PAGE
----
What does the “Fiscal Cliff” really mean?

Politics, politics. I hate it, although I used to love it. I used to have a lot of hope for politics. It seemed like the best way to truly “make a difference” in the world. I mean, how better to do it, right? You change some laws and alter the lives of millions. You could build a better world. This, of course, was my unrealistic utopian dream. And now? Now we see little things like this “FISCAL CLIFF”! We’re gonna all economically fall! Watch out. Hold your babies tight.

So what if we fall? Economically speaking, there are reasons there’s a s0-called fiscal cliff. It is impossible for the governments to repay their debt. The American government has been borrowing money like crazy for years and years, never even really attempting to pay it back. But wait, what about other countries? And what about their debt? Wait some more – isn’t America the richest country in the world? How can you be rich if you’re in debt? I mean, if I owed a ton of cash to the banks, I certainly wouldn’t be called rich.

Think some more – WHO are the governments of the world (all of them in debt) borrowing from? Where does this money come from? Do you know? Yeah, most people don’t think about this one either. I could go into oodles of details, but to free you from boredom I’ll state it clearly:

The governments owe money to central banks, who make the money out of nothing (hence the need to print it). You then owe the bank money for printing at an interest rate. Now this is where the hook is. This is why debt is actually unrepayable and must continue to accumulate. Sorry, it’s math time.

A (loan from bank)Β  = X(debt) + i(interest)

So the bank gives the government 1 million at 1% interest ($10,000), let’s see what happens.

1,000,000 (loan from bank) = 1,000,000 (debt) + 10,000(interest)
1,000,000 = 1,010,000

Now, if you have basic math skills, we can see that the two sides of the equation do not equal each other. If the bank prints money for the government to spend, it actually OWES MORE money than has been printed. There’s only $1,000,000 printed, but they owe $1,010,000. So how do they repay their debt? They have to keep borrowing more and more.

This is the vicious cyclical truth of our current economic system. We will always be indebted at an exponential rate as the interest on loans compounds.

So any political action to the fiscal cliff is unlikely to solve the underlying problem. If they increase their ability to borrow money, we prolong the problem for future generations. Hooray politics, let’s all pass the buck.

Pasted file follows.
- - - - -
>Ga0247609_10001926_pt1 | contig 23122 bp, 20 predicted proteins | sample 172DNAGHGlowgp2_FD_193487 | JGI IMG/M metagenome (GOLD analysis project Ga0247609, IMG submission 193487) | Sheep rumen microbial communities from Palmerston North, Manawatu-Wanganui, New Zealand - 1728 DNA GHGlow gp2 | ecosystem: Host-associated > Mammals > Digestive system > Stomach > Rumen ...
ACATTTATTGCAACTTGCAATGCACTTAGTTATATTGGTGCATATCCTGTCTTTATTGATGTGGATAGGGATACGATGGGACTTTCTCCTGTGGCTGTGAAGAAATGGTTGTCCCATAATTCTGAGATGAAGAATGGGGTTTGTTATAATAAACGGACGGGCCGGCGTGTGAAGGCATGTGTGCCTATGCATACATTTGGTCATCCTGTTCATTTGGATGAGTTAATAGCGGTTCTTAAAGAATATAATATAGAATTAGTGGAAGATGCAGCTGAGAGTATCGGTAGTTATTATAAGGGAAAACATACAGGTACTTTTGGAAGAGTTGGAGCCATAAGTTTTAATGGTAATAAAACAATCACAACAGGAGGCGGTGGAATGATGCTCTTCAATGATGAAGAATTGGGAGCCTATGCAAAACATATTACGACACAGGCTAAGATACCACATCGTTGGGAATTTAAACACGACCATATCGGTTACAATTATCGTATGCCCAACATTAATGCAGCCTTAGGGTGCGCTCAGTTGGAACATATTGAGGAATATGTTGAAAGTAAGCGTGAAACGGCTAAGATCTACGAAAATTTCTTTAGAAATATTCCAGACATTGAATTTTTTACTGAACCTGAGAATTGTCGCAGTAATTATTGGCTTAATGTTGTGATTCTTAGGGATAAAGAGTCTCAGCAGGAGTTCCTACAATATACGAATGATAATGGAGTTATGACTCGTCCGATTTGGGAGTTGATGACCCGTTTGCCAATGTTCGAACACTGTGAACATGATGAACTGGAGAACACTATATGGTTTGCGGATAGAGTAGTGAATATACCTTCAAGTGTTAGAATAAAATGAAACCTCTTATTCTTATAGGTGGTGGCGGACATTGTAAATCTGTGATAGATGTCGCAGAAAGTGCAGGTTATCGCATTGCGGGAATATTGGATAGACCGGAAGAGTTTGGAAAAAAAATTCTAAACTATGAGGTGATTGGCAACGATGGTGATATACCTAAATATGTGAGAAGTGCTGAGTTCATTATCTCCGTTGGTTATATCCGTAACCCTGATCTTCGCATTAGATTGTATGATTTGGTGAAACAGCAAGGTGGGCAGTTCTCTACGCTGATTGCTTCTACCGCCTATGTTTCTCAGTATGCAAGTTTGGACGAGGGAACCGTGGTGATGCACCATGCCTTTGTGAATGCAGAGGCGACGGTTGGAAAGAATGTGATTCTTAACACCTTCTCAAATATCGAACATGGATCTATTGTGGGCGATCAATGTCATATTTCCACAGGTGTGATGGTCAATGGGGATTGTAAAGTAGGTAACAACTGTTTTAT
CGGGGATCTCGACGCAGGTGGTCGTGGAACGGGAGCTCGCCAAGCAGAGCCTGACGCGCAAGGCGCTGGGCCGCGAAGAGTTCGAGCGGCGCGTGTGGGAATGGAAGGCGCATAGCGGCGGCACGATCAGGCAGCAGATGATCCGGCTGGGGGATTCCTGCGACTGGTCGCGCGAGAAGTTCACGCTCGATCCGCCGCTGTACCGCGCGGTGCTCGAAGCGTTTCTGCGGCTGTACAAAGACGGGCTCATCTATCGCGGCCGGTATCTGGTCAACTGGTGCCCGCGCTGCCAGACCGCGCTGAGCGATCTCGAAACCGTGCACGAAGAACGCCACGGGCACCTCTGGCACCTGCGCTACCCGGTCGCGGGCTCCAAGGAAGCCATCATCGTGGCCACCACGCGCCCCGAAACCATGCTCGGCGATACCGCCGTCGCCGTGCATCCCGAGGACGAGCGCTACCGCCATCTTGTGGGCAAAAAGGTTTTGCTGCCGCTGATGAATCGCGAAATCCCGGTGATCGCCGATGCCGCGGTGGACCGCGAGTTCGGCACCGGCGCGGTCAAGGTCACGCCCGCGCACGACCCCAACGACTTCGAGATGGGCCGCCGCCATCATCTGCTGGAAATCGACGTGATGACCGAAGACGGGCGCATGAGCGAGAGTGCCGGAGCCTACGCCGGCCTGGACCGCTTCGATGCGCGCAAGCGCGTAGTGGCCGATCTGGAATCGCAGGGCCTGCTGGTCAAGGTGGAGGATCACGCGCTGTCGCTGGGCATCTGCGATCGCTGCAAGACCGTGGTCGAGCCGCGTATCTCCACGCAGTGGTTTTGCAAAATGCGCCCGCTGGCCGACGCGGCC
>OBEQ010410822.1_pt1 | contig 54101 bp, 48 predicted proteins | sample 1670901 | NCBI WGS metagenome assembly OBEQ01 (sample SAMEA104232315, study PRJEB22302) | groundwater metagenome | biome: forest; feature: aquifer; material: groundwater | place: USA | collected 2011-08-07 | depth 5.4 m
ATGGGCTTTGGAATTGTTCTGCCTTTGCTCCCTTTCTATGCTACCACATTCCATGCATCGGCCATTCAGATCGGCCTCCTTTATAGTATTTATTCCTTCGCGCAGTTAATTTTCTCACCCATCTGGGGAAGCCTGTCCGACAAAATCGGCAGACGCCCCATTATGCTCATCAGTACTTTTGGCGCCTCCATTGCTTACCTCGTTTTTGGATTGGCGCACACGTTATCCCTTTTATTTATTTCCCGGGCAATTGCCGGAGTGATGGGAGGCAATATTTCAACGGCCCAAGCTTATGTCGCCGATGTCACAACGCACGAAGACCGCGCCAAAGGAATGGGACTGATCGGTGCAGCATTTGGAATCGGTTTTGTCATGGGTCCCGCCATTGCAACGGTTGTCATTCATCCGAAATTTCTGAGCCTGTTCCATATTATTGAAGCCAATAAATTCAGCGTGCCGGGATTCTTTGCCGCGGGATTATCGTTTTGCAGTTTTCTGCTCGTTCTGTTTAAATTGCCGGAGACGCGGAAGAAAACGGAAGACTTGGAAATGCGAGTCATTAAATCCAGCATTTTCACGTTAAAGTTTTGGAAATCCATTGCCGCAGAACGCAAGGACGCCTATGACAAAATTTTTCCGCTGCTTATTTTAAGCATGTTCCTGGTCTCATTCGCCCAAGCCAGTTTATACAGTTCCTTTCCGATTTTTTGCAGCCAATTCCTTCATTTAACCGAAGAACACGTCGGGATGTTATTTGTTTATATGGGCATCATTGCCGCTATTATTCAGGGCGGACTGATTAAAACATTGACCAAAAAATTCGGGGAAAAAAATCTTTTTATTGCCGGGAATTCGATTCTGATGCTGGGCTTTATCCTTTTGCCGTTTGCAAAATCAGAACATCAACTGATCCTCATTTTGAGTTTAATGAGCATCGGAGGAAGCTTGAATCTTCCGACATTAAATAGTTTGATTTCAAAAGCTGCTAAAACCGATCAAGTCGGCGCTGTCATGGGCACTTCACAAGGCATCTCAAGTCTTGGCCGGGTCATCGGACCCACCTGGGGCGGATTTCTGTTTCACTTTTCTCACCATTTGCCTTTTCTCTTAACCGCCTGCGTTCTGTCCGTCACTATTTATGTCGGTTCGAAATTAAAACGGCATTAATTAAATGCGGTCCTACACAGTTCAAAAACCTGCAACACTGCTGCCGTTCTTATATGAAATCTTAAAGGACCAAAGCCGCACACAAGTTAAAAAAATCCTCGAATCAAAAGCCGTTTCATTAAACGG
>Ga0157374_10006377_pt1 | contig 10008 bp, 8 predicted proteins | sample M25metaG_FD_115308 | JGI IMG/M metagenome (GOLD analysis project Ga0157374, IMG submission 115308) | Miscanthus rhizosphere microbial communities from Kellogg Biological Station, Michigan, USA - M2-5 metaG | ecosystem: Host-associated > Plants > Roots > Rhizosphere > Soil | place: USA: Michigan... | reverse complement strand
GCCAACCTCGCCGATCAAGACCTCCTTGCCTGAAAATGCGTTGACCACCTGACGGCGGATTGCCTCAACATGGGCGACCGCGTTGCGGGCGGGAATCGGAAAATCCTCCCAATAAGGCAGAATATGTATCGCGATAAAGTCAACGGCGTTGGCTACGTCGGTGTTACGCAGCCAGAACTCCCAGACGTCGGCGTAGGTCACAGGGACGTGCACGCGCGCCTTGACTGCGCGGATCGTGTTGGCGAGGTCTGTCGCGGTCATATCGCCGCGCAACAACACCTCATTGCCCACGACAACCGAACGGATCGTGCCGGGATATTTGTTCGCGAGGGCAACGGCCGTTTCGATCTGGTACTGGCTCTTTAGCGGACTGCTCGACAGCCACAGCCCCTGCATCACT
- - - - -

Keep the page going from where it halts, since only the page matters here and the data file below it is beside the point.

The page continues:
It looks like we need some different reforms, some more drastic reforms to actually solve the problems here. So what’s next?

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3 Responses to What does the “Fiscal Cliff” really mean?

  1. zen city says:

    so, what is the solution? i don’t follow politics either (i like to keep my energy high . . .) have any reasonable alternatives been proposed? how can we help? i’m willing to pitch in and support a peaceful & viable plan to end the madness. . . πŸ™‚

    • I personally believe we’d need to fundamentally change the montetary system to actually come out with a viable, sustainable future. The current model is unsustainable. For example, even growth is counterintuitive.

      Companies and countries are trying to increase their growth. Canada, for example, tries at 3% growth per year. First of all, there are finite resources on the planet and finite ways to grow. So growth as a “must” cannot be forever without ravaging the planet. Second, and more scarily, the growth model is exponential. The growth of 3% from this year adds to next year’s GDP, so another 3% is actually compounded over time, becoming an exponential growth curve.

      For a solution, we need to change the way we view things. Our perspective of constant growth is dangerous. The second, we need to change the financial system drastically. It takes time to explain, perhaps I’ll focus my next blog post on that…

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